POLICE were last night looking for an e.tv journalist following the shock suicide of a man who apparently put the channel in contact with "criminals" who threatened to rob tourists during the soccer World Cup, writes Sally Evans in The Times.

As controversy continued to rage over the eNews bulletin in which two "criminals" were shown making threats against foreign visitors, police confirmed that a Soweto man, Lucky Phungula, had committed suicide yesterday morning.

The 43-year-old left behind a suicide note that appeared to blame his friend and journalist Mpho Lakaje, who produced the controversial report, for making his life "a mess".

Police spokesman Inspector Kay Makhubela told The Times last night that police were trying to get hold of Lakaje.

"We need to speak to him to find out what actually happened with Lucky. We want to find out from Mpho what is this 'mess' Lucky talks about," Makhubela said.

Phungula's sister Irene found him slumped on the bathroom floor of his home in Zola, Soweto, early yesterday.

The note and poison were found near his body.

The note, written in English and isiZulu, said: "Mpho Lakaje you put me in [a] mess."

In a cellphone message to his girlfriend on Monday, Phungula wrote: "Mpho has put me through big trouble with this e.tv issue, I don't have a life."

His family showed The Times the note, in which the DJ told his two sisters, brother, nephew and 17-year-old daughter that he loved them and was proud of them.

He ended the note "Shap Shap".

Phungula's sister Edith said he had not seemed out of sorts and she was not sure why he would have taken his life.

"I saw him at church on Sunday and he seemed okay."

But other family members said Phungula had told friends of the trouble the journalist had landed him in.

"We tried calling Mpho but he hung up, we realised he was not acting normally," Irene said. "We are not blaming eNews, we just want Mpho to explain why he [Phungula] killed himself," Irene said.

Nephew Nhlakanipho told The Times that Phungula had "seemed nervous" over the last couple of days, but that he was not one of the so-called criminals featured on eNews.

"Lucky wasn't on TV, he was not one of the men interviewed. Mpho told Lucky to organise two people to go on television. Lucky didn't want anything to do with breaking the law. He always told me to stay in school and behave. I think he was nervous because of everything that was happening," he said.

The journalist could not be reached for comment yesterday.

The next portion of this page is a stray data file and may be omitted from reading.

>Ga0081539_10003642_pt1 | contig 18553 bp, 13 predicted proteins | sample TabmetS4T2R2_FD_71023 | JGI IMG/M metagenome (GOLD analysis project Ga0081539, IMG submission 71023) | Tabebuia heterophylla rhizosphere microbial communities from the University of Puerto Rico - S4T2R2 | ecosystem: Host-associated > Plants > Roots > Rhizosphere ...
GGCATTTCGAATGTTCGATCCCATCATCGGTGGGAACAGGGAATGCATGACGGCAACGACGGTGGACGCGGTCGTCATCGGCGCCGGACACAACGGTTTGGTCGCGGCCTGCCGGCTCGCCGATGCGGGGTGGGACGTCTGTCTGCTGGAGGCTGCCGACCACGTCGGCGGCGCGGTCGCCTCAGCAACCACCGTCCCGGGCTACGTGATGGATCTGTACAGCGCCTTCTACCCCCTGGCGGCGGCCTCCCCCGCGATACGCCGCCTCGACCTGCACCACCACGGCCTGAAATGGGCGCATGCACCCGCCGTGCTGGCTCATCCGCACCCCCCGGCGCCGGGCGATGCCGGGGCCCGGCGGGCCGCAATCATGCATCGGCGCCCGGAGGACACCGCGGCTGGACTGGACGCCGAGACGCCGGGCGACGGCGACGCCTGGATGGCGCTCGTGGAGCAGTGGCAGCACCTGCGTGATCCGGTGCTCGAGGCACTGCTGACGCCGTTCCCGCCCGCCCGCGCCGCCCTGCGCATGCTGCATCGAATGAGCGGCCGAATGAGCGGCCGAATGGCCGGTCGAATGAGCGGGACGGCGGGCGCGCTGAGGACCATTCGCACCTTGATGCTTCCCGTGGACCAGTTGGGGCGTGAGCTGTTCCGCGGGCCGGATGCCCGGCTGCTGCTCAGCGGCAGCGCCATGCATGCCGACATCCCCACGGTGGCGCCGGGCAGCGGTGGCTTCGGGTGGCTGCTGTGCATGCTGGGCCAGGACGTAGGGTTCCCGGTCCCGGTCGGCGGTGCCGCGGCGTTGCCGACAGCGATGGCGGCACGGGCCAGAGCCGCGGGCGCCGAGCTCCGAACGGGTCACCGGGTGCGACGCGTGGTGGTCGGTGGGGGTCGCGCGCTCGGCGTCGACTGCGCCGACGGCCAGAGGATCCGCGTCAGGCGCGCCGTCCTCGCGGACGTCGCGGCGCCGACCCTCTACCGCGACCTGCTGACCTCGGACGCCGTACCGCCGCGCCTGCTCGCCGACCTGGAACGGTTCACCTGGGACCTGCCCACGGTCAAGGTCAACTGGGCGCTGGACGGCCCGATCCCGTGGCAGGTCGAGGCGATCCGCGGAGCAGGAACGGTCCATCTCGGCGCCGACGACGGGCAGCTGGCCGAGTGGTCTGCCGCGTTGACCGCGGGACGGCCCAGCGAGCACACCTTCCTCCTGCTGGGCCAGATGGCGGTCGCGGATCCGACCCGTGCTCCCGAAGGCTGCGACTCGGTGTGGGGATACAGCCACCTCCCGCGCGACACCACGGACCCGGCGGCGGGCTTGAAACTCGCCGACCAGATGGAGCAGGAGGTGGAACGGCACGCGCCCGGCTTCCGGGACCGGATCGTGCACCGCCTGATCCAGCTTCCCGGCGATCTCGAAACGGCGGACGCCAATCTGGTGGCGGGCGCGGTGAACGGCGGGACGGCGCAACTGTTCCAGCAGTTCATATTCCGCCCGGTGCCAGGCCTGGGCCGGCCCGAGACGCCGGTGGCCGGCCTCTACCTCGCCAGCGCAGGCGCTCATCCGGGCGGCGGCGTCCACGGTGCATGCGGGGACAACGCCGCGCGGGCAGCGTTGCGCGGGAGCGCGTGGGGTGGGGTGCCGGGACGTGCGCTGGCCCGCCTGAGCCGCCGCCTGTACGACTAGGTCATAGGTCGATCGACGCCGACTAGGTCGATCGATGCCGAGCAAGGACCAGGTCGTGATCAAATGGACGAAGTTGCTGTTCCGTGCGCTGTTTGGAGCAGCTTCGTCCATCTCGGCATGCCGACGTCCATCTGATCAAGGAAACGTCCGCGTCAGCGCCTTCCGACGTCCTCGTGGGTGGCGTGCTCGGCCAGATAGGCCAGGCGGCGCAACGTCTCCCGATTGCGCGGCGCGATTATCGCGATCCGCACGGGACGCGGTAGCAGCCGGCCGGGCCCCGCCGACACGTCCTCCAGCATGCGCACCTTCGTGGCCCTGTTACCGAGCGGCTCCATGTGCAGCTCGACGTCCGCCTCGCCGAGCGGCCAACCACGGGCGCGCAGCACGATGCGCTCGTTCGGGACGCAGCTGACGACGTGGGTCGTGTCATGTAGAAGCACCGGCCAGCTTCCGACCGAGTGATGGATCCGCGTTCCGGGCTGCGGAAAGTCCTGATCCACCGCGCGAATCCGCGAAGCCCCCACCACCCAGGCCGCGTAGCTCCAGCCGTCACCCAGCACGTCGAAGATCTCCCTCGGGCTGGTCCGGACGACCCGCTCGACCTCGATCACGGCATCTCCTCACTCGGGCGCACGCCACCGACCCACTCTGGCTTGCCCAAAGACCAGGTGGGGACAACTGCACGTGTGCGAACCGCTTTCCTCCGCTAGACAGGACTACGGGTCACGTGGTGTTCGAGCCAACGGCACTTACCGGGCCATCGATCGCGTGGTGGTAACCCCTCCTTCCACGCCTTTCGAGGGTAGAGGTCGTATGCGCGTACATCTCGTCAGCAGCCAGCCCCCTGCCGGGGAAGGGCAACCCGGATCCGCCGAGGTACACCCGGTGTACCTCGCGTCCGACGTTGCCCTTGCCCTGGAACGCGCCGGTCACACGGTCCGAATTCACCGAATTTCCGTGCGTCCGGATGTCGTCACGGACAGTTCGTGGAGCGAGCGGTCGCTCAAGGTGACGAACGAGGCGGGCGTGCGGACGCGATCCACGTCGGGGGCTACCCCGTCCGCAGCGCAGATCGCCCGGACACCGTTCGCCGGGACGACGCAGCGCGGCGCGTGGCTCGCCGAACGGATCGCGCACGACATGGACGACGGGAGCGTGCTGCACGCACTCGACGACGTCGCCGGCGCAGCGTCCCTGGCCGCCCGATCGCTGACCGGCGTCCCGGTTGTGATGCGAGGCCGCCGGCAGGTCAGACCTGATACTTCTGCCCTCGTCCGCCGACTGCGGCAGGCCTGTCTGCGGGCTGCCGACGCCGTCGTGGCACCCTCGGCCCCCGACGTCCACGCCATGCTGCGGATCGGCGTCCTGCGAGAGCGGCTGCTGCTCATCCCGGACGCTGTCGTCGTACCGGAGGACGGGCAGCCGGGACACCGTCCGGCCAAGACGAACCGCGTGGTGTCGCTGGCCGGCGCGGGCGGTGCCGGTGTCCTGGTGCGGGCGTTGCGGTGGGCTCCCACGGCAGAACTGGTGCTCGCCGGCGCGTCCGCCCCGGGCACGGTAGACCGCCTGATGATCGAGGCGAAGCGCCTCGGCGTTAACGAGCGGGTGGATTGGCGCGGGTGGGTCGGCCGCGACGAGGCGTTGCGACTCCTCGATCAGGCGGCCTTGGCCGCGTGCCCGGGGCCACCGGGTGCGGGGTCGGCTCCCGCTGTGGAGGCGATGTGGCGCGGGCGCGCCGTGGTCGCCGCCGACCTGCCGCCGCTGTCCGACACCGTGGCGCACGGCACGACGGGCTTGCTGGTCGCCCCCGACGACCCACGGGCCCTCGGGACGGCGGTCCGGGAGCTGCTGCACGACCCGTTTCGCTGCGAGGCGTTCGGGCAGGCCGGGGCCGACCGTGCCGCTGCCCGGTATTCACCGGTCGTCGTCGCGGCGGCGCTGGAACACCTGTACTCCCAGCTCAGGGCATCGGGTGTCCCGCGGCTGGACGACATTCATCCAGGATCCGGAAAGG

Police say they will investigate "all possible avenues" that led to the suicide.

Makhubela told The Times at the Jabulani police station: "We believe that he [Phungula] might be one of the two men who appeared in the e.tv footage."

Police were searching for the second man interviewed.

Hawks spokesman Musa Zondi, said police were on the hunt for the second "criminal", but "if the man who killed himself was just the source, like e.tv said, who are the other two criminals?"

Zondi said there was doubt about whether there were, in fact, two "criminals" or just one, despite the channel stating there were two.

Government and media commentators were yesterday divided in their opinions about eNews's handling of the story.

Police Minister Nathi Mthethwa and the ANC insisted the channel should have handed over the criminals to police.

Media analyst Professor Anton Harber said: "There are two questions we have to ask. Was eNews wise in airing the story; was there enough public interest to merit treating criminals in this way and giving them the platform? That is debatable . and I'm not sure it was altogether wise.

"Then there is the question of the reaction of the authorities and the subpoenaing of the journalists. I think that we are looking to attack the messenger."

Mthethwa and national police commissioner Bheki Cele lambasted the channel, saying it was justifying the interests of and harbouring criminals.

On Monday, Lakaje and eNews group news editor Ben Said were summonsed to court under a section of the Criminal Procedure Act used to compel unco-operative witnesses to give evidence.

Media specialists slammed the move, saying it breached the principles of press freedom.

Click here to read the full report, posted on timeslive.co.za.